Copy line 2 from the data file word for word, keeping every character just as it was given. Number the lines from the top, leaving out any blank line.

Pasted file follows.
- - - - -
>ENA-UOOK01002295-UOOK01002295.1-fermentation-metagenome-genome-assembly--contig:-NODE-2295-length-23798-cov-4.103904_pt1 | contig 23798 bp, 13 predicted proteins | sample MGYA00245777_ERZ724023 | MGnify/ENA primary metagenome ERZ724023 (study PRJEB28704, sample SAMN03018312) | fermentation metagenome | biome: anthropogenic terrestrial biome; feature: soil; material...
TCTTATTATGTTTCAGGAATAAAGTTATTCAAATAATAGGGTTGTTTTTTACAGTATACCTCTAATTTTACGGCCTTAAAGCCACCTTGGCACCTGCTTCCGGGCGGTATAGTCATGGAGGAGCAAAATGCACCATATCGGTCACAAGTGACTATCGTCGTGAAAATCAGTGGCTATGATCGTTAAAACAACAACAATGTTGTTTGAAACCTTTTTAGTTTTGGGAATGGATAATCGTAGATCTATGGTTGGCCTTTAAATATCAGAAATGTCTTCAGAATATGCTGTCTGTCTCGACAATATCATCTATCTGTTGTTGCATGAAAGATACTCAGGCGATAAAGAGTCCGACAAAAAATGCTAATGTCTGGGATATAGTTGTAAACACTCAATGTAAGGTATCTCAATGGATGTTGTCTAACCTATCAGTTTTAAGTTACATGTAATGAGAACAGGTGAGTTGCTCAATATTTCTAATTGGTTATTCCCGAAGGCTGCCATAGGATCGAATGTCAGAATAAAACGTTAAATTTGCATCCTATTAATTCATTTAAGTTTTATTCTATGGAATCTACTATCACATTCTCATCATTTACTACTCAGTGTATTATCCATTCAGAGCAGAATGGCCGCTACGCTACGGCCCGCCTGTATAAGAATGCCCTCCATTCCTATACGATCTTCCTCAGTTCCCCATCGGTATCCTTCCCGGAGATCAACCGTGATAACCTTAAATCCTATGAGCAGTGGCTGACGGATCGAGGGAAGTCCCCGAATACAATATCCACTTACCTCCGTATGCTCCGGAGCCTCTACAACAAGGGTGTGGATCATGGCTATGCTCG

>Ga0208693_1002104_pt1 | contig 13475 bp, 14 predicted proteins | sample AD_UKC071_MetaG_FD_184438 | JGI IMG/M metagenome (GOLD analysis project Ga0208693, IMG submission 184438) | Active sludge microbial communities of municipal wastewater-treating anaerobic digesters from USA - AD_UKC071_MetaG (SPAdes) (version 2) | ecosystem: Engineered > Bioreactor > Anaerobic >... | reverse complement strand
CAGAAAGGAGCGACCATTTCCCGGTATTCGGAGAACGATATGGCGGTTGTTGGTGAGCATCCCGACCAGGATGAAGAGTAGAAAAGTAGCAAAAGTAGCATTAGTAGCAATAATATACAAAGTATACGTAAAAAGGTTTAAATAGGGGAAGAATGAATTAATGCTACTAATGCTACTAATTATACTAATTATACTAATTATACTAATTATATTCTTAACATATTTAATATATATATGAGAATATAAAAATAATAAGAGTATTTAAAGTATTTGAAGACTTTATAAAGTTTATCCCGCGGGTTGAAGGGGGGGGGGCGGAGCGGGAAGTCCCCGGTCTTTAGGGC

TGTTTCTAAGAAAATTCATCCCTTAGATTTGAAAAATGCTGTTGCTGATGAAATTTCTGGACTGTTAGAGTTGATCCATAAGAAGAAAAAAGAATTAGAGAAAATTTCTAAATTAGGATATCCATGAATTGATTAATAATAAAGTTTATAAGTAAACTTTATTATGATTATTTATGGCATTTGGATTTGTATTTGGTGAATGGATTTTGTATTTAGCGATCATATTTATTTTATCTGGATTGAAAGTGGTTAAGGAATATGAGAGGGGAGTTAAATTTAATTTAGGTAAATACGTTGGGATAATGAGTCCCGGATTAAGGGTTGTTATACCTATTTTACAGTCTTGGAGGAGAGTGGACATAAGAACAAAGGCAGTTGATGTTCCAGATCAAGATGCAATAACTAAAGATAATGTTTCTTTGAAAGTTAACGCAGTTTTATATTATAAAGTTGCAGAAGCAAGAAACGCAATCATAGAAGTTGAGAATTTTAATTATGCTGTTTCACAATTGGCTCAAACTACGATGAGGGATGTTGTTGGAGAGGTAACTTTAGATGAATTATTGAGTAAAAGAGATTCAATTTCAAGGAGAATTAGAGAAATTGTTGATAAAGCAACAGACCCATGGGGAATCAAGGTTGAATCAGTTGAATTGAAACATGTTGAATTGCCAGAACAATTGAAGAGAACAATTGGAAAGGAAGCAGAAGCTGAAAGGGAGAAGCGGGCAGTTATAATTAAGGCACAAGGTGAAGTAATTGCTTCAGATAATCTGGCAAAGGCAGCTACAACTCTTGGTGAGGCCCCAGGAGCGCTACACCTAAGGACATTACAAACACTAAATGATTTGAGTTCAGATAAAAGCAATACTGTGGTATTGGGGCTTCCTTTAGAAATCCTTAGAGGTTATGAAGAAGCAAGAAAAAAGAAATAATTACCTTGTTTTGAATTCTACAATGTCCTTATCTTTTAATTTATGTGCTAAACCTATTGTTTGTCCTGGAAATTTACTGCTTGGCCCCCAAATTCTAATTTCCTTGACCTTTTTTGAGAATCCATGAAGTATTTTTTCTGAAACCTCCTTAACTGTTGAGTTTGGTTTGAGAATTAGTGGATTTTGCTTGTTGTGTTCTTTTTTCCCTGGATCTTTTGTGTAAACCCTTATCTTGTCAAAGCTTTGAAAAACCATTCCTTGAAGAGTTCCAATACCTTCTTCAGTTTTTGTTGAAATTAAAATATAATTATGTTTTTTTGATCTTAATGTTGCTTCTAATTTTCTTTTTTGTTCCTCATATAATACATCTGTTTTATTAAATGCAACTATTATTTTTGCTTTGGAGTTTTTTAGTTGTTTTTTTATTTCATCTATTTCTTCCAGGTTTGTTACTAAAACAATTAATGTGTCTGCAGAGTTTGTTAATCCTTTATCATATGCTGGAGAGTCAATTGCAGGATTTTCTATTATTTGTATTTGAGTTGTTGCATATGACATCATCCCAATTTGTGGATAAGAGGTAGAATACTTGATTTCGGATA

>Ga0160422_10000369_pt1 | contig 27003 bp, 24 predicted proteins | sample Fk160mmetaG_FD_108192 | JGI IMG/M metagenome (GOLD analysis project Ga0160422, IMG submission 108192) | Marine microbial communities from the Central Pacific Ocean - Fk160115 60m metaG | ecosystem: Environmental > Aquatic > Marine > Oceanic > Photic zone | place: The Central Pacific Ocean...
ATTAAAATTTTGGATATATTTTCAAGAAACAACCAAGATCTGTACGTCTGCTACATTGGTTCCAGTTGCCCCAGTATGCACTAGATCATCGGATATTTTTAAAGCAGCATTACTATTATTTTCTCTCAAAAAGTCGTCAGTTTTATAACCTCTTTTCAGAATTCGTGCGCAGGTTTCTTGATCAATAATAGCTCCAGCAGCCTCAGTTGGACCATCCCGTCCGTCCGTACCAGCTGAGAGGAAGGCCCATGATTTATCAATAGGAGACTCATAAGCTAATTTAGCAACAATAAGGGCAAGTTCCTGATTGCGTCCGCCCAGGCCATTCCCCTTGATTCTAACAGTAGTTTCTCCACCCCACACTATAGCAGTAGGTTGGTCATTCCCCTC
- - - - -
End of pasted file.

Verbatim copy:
TCTTATTATGTTTCAGGAATAAAGTTATTCAAATAATAGGGTTGTTTTTTACAGTATACCTCTAATTTTACGGCCTTAAAGCCACCTTGGCACCTGCTTCCGGGCGGTATAGTCATGGAGGAGCAAAATGCACCATATCGGTCACAAGTGACTATCGTCGTGAAAATCAGTGGCTATGATCGTTAAAACAACAACAATGTTGTTTGAAACCTTTTTAGTTTTGGGAATGGATAATCGTAGATCTATGGTTGGCCTTTAAATATCAGAAATGTCTTCAGAATATGCTGTCTGTCTCGACAATATCATCTATCTGTTGTTGCATGAAAGATACTCAGGCGATAAAGAGTCCGACAAAAAATGCTAATGTCTGGGATATAGTTGTAAACACTCAATGTAAGGTATCTCAATGGATGTTGTCTAACCTATCAGTTTTAAGTTACATGTAATGAGAACAGGTGAGTTGCTCAATATTTCTAATTGGTTATTCCCGAAGGCTGCCATAGGATCGAATGTCAGAATAAAACGTTAAATTTGCATCCTATTAATTCATTTAAGTTTTATTCTATGGAATCTACTATCACATTCTCATCATTTACTACTCAGTGTATTATCCATTCAGAGCAGAATGGCCGCTACGCTACGGCCCGCCTGTATAAGAATGCCCTCCATTCCTATACGATCTTCCTCAGTTCCCCATCGGTATCCTTCCCGGAGATCAACCGTGATAACCTTAAATCCTATGAGCAGTGGCTGACGGATCGAGGGAAGTCCCCGAATACAATATCCACTTACCTCCGTATGCTCCGGAGCCTCTACAACAAGGGTGTGGATCATGGCTATGCTCG